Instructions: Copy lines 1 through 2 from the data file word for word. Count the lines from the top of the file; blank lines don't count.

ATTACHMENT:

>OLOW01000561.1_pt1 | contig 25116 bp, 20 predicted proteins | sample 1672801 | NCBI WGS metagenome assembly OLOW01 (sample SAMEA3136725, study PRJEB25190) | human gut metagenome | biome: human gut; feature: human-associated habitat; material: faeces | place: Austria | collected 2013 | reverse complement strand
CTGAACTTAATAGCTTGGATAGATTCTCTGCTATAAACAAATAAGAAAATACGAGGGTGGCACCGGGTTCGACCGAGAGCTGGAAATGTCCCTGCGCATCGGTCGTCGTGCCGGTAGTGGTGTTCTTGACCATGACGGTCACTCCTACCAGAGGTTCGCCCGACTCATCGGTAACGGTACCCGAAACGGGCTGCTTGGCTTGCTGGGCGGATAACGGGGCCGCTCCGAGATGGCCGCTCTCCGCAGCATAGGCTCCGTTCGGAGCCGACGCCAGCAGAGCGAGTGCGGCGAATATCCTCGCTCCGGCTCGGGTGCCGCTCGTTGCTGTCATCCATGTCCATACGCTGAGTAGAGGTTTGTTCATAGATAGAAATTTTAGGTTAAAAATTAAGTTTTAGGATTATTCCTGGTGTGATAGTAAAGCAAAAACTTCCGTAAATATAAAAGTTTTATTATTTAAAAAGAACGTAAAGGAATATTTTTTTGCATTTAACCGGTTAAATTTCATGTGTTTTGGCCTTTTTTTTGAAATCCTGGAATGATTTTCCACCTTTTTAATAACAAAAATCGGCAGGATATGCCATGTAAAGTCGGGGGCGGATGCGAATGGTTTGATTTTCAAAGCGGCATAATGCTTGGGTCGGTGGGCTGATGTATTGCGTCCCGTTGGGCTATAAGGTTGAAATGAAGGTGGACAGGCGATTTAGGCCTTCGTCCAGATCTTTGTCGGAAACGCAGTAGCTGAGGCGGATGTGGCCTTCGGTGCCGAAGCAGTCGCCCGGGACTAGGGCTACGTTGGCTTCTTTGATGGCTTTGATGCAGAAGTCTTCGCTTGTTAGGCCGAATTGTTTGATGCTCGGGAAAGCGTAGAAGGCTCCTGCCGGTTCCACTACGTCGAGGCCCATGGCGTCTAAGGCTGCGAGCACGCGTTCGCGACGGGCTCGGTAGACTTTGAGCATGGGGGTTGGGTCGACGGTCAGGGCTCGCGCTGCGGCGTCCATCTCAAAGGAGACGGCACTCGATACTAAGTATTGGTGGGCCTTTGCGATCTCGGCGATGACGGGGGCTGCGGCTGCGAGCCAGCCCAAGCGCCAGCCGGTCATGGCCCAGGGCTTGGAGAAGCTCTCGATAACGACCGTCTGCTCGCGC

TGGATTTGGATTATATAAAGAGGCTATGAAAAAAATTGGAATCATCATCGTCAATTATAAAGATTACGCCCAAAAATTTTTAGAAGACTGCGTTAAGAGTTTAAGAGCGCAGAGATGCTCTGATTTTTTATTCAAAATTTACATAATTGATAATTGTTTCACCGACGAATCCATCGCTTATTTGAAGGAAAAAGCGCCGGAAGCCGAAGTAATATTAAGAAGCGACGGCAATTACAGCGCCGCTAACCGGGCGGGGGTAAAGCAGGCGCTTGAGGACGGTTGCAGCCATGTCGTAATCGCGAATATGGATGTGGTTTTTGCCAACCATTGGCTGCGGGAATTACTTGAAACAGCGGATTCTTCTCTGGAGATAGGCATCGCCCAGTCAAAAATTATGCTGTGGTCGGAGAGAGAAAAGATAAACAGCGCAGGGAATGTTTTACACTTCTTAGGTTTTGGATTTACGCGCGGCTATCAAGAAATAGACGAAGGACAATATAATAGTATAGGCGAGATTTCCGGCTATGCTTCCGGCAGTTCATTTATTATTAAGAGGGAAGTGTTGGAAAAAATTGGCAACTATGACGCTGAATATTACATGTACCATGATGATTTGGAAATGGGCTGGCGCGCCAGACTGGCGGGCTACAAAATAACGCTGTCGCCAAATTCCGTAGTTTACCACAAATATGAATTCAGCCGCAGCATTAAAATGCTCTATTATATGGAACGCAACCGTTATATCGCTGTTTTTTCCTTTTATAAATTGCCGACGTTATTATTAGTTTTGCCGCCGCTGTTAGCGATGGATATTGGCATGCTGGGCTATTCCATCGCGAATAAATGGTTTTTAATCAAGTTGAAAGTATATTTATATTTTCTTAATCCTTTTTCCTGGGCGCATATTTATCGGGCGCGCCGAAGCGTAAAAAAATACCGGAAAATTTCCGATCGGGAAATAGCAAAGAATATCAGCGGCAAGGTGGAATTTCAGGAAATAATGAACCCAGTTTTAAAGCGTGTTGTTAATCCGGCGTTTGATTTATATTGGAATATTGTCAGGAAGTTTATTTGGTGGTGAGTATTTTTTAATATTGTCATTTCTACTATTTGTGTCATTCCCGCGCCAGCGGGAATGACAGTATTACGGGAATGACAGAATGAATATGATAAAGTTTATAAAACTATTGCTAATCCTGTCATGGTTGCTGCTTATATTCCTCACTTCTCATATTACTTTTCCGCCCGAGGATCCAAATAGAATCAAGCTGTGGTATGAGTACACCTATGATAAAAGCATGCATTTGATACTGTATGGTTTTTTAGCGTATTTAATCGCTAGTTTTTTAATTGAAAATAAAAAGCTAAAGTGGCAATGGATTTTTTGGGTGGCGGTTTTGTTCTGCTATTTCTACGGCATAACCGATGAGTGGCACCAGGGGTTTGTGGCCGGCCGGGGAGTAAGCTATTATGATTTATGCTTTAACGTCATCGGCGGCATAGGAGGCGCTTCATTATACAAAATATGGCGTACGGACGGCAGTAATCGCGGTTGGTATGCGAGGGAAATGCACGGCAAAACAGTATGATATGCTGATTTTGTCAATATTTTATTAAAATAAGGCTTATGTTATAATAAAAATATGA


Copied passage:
>OLOW01000561.1_pt1 | contig 25116 bp, 20 predicted proteins | sample 1672801 | NCBI WGS metagenome assembly OLOW01 (sample SAMEA3136725, study PRJEB25190) | human gut metagenome | biome: human gut; feature: human-associated habitat; material: faeces | place: Austria | collected 2013 | reverse complement strand
CTGAACTTAATAGCTTGGATAGATTCTCTGCTATAAACAAATAAGAAAATACGAGGGTGGCACCGGGTTCGACCGAGAGCTGGAAATGTCCCTGCGCATCGGTCGTCGTGCCGGTAGTGGTGTTCTTGACCATGACGGTCACTCCTACCAGAGGTTCGCCCGACTCATCGGTAACGGTACCCGAAACGGGCTGCTTGGCTTGCTGGGCGGATAACGGGGCCGCTCCGAGATGGCCGCTCTCCGCAGCATAGGCTCCGTTCGGAGCCGACGCCAGCAGAGCGAGTGCGGCGAATATCCTCGCTCCGGCTCGGGTGCCGCTCGTTGCTGTCATCCATGTCCATACGCTGAGTAGAGGTTTGTTCATAGATAGAAATTTTAGGTTAAAAATTAAGTTTTAGGATTATTCCTGGTGTGATAGTAAAGCAAAAACTTCCGTAAATATAAAAGTTTTATTATTTAAAAAGAACGTAAAGGAATATTTTTTTGCATTTAACCGGTTAAATTTCATGTGTTTTGGCCTTTTTTTTGAAATCCTGGAATGATTTTCCACCTTTTTAATAACAAAAATCGGCAGGATATGCCATGTAAAGTCGGGGGCGGATGCGAATGGTTTGATTTTCAAAGCGGCATAATGCTTGGGTCGGTGGGCTGATGTATTGCGTCCCGTTGGGCTATAAGGTTGAAATGAAGGTGGACAGGCGATTTAGGCCTTCGTCCAGATCTTTGTCGGAAACGCAGTAGCTGAGGCGGATGTGGCCTTCGGTGCCGAAGCAGTCGCCCGGGACTAGGGCTACGTTGGCTTCTTTGATGGCTTTGATGCAGAAGTCTTCGCTTGTTAGGCCGAATTGTTTGATGCTCGGGAAAGCGTAGAAGGCTCCTGCCGGTTCCACTACGTCGAGGCCCATGGCGTCTAAGGCTGCGAGCACGCGTTCGCGACGGGCTCGGTAGACTTTGAGCATGGGGGTTGGGTCGACGGTCAGGGCTCGCGCTGCGGCGTCCATCTCAAAGGAGACGGCACTCGATACTAAGTATTGGTGGGCCTTTGCGATCTCGGCGATGACGGGGGCTGCGGCTGCGAGCCAGCCCAAGCGCCAGCCGGTCATGGCCCAGGGCTTGGAGAAGCTCTCGATAACGACCGTCTGCTCGCGC